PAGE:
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Managed Wi-Fi: Cut the 'Cord,' Head to the Cloud

As everyone knows, users today consider Wi-Fi access as another one of their proverbial birthrights, just like dial tone. That's one of the reasons why I recently decided to forego managing a new Wi-Fi network in favor of using a managed Wi-Fi service.

Using Adtran's ProCloud Wi-Fi service gives me a layer of support that I didn't previously have. The benefit is I now have two Wi-Fi watchdogs: the users, because they will demand to know why Wi-Fi is down or not performing to their expectations, and my managed Wi-Fi service provider, Adtran.

Of course, before I decided to use a cloud-based managed Wi-Fi service, I did my due diligence. Operationally, cloud-hosted Wi-Fi service requires Internet access, as does the "control" element of the wireless access points (WAP). With cloud-hosted Wi-Fi, loss of a switch or power won't bring down all the WAPs (unless there's a complete blackout). Using a managed services also means shifting the server "utility" to the cloud, where it belongs, in my opinion.

When the corporate office was under construction, I did several walk-throughs -- an old-fashioned but highly effective methodology for conducting a site survey. I insisted on use of Category 6A plenum cable for all WAPs. These are monster-sized cables, but they provide protection against future cabling limitations (although even better would be to have fiber for all WAPs). I marked up and submitted the floor plans to an Adtran engineer.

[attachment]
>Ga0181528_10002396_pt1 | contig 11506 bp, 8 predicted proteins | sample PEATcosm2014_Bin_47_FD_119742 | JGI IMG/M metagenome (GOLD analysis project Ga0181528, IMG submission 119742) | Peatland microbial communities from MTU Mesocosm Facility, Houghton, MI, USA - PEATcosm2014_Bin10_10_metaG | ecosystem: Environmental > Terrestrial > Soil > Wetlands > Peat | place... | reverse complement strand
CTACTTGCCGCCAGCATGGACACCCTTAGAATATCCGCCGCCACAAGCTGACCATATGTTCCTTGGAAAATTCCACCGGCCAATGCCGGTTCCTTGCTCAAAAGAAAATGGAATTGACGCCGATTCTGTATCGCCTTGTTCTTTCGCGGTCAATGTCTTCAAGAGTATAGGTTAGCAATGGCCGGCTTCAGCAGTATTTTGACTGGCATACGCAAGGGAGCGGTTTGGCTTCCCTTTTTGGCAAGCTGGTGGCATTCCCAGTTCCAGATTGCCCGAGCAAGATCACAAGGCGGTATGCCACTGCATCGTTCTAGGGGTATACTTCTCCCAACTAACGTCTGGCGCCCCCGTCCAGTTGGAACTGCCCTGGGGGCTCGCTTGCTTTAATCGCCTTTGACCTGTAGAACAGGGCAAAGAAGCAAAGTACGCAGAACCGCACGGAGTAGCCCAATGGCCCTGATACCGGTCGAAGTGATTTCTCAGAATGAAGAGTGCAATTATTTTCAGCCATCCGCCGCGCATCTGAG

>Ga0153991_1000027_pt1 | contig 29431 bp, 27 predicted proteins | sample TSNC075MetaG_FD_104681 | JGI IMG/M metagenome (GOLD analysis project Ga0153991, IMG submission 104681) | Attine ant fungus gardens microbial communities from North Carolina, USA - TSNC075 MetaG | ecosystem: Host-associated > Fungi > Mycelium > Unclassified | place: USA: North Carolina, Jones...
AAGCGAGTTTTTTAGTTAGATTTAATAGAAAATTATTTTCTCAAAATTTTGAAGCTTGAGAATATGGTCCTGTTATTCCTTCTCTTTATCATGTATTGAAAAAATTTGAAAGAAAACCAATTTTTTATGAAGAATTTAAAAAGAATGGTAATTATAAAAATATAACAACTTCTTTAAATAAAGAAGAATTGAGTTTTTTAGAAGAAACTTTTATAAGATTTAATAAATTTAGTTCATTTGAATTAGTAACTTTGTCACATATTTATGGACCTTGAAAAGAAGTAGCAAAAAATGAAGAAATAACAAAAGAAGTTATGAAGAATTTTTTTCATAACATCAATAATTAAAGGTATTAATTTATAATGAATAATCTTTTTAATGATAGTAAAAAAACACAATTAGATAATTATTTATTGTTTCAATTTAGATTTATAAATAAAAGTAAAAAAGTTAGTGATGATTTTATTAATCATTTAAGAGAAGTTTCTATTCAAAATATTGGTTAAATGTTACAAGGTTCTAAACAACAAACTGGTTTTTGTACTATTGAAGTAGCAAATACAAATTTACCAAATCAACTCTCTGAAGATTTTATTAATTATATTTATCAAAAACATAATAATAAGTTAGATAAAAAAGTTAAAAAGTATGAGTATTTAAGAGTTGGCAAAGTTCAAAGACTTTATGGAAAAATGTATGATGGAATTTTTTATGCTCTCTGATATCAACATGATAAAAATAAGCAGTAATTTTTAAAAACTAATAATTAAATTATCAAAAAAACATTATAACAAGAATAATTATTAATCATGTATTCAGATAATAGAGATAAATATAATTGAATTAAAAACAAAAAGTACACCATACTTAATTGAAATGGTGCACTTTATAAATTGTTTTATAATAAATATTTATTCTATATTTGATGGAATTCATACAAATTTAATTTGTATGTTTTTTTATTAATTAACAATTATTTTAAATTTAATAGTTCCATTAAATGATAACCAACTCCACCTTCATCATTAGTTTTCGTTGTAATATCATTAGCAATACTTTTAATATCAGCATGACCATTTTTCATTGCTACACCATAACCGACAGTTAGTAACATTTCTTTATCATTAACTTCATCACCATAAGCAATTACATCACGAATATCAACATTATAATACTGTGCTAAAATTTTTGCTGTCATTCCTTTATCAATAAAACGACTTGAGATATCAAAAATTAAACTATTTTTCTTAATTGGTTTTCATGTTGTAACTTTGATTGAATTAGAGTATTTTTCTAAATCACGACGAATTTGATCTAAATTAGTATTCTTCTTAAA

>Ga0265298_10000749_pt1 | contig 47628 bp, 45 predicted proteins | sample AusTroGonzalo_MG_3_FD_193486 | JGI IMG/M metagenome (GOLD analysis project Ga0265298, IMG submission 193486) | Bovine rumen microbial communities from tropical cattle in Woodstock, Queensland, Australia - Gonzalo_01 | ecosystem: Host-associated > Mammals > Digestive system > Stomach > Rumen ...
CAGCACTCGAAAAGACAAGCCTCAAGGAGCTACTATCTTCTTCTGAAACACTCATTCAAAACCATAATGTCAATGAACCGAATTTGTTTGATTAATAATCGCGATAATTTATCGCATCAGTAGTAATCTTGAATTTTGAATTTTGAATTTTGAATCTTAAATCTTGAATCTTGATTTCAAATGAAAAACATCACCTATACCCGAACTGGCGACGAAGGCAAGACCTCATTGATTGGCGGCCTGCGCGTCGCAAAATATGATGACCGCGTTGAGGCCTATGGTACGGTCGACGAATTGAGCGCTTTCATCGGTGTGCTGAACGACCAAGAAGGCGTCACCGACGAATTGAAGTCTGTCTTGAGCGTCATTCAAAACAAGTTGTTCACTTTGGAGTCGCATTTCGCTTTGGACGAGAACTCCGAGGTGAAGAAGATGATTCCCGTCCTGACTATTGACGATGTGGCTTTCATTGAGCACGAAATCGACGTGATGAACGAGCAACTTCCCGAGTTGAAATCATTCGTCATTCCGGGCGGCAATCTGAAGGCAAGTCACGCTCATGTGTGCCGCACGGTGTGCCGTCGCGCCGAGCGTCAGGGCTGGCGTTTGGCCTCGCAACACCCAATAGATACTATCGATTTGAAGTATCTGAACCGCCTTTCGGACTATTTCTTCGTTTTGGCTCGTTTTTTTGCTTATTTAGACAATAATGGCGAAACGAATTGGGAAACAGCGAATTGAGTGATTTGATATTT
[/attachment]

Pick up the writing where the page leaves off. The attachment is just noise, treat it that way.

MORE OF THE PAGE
I've repeated this process multiple times in numerous environments with positive results, and I know plenty of others who do the same. Adtran used the location's architectural plans I submitted to do heat mapping for sizing and locating WAPs. The Adtran engineer's WAP count was off my own by only one. The value-add is getting another opinion and resource to ensure successful Wi-Fi penetration.

Adtran provides basic network documentation; the WAPs for all locations and subnets have private static IPs and the originating public IPs from where to expect traffic are set up in Adtran's firewall. When we received the WAPs from Adtran, all we had to do was install them, tag their switch ports as trunks, and grant appropriate VLAN access rights. WAP firmware updates from ProCloud took 20 minutes or less, and then our SSIDs were broadcast and Wi-Fi was live.

Once again, an Adtran engineer requested drawings and distances between all WAPs. This additional small step is golden, a painless step aimed at fine-tuning signal strength. After initial turn-up, Adtran provides credentials and access to ProCloud interface for viewing WAPs and clients across the enterprise. Our internal efforts were focused on the initial planning and discussions -- not during and after the implementation.

For my reasons stated, managed Wi-Fi using Adtran's ProCloud is a win.

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